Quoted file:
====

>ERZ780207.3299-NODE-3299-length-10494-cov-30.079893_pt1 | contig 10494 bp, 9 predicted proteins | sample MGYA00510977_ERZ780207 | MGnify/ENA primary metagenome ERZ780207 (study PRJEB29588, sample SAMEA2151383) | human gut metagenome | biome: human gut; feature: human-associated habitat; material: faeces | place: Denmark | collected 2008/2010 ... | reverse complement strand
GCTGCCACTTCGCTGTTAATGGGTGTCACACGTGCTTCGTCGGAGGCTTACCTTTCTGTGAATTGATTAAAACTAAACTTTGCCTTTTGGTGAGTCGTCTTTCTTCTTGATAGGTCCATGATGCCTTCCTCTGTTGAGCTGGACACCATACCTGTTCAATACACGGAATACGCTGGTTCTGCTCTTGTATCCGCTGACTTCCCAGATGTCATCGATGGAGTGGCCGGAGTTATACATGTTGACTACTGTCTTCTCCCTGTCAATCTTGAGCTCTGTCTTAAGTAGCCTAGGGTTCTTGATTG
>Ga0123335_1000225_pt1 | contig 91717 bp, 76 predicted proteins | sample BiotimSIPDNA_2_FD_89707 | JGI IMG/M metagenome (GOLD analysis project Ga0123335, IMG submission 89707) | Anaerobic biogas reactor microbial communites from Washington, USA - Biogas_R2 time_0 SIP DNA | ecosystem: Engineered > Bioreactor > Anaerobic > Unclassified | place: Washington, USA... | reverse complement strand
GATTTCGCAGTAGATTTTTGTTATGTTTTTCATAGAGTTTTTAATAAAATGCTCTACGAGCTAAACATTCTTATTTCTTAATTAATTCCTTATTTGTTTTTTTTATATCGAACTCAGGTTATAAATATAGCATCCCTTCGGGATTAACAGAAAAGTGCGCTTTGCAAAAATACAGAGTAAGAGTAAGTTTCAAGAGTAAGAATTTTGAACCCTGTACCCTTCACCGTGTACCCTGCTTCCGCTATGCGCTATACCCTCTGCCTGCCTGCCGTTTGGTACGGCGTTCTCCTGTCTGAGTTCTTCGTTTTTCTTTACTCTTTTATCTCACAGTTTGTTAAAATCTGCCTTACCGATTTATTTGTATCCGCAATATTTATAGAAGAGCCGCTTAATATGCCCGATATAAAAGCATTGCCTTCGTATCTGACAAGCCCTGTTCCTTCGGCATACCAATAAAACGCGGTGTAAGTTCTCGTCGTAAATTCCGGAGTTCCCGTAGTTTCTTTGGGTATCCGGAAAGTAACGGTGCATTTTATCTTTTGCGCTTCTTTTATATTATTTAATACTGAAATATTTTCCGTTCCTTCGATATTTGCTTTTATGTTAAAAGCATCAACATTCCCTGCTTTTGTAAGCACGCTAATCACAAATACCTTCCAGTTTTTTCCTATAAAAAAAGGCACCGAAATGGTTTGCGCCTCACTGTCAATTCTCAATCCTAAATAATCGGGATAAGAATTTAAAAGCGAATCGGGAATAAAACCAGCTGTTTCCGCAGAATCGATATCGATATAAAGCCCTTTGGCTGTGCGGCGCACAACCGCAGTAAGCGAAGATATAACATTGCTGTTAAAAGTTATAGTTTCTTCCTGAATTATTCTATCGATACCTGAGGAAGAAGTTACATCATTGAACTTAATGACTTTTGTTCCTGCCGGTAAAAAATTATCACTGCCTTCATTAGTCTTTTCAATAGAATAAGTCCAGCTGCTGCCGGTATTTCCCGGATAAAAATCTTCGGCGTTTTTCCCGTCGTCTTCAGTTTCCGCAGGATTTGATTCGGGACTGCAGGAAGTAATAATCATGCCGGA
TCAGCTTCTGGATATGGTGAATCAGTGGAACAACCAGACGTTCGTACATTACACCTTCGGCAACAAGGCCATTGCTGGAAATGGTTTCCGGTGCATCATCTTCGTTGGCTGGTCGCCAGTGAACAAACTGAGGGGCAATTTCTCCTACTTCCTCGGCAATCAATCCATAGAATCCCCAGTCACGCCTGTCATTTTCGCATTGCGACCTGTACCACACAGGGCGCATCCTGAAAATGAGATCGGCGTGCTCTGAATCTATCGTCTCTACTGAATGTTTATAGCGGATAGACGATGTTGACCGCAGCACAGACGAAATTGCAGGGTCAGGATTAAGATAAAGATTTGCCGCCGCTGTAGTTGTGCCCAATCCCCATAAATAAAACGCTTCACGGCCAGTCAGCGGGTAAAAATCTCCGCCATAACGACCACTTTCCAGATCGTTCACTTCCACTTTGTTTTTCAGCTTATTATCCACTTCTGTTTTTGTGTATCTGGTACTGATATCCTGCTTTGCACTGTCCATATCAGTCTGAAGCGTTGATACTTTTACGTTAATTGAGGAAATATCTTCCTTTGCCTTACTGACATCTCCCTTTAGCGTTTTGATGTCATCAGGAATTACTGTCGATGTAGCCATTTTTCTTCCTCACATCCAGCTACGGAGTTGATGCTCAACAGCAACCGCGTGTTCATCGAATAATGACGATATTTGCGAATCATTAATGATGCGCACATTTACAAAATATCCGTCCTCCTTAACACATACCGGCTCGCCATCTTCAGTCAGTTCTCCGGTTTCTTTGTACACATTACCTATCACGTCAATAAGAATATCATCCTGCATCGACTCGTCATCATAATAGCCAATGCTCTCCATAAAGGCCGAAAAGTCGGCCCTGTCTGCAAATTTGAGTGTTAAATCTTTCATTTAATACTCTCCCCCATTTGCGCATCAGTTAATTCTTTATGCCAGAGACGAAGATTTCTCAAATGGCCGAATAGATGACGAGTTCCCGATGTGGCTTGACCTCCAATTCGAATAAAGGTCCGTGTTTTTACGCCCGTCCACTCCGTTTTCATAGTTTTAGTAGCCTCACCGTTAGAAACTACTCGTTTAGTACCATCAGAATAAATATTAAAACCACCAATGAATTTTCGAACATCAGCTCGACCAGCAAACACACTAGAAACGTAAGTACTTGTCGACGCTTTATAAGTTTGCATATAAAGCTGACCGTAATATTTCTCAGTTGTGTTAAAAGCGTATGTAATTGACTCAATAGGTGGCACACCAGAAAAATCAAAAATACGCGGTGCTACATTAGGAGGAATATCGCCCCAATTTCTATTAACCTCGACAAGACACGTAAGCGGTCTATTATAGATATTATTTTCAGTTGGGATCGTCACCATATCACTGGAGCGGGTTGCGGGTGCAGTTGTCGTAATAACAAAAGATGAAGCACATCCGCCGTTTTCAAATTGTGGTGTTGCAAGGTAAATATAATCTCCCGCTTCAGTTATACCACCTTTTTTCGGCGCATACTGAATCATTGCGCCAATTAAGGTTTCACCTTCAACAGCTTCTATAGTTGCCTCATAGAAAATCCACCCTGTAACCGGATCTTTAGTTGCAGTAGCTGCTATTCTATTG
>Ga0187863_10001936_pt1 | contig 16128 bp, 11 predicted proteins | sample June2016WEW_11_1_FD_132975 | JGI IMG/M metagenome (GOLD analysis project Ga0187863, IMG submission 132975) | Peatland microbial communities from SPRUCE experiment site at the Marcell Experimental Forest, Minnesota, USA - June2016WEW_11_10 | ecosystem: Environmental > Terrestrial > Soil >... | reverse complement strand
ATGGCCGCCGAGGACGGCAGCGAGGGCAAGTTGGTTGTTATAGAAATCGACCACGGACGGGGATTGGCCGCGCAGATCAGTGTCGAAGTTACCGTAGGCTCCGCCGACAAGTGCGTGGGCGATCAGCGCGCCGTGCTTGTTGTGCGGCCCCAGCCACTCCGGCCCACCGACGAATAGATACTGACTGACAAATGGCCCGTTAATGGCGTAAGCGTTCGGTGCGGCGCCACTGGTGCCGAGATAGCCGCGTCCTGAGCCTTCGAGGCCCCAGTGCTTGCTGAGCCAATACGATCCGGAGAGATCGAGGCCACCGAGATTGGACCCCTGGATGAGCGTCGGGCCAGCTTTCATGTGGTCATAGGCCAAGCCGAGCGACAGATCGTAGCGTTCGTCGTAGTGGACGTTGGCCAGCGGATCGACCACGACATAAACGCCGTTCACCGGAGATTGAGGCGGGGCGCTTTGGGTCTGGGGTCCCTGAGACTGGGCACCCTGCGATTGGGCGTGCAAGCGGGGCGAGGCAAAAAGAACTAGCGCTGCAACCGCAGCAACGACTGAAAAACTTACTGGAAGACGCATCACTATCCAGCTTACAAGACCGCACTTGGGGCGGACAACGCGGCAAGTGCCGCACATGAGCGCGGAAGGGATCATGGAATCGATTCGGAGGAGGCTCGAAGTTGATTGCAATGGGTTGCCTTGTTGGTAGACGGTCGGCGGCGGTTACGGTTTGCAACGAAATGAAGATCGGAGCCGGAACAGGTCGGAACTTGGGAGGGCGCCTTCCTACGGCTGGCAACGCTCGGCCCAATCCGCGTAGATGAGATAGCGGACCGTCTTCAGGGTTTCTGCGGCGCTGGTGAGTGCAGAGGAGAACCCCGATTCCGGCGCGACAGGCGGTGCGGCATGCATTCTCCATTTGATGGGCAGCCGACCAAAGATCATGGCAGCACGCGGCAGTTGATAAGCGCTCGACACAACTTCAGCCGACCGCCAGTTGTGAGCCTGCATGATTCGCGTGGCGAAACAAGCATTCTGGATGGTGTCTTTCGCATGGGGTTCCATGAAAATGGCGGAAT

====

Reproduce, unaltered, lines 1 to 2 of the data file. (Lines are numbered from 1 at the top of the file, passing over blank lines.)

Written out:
>ERZ780207.3299-NODE-3299-length-10494-cov-30.079893_pt1 | contig 10494 bp, 9 predicted proteins | sample MGYA00510977_ERZ780207 | MGnify/ENA primary metagenome ERZ780207 (study PRJEB29588, sample SAMEA2151383) | human gut metagenome | biome: human gut; feature: human-associated habitat; material: faeces | place: Denmark | collected 2008/2010 ... | reverse complement strand
GCTGCCACTTCGCTGTTAATGGGTGTCACACGTGCTTCGTCGGAGGCTTACCTTTCTGTGAATTGATTAAAACTAAACTTTGCCTTTTGGTGAGTCGTCTTTCTTCTTGATAGGTCCATGATGCCTTCCTCTGTTGAGCTGGACACCATACCTGTTCAATACACGGAATACGCTGGTTCTGCTCTTGTATCCGCTGACTTCCCAGATGTCATCGATGGAGTGGCCGGAGTTATACATGTTGACTACTGTCTTCTCCCTGTCAATCTTGAGCTCTGTCTTAAGTAGCCTAGGGTTCTTGATTG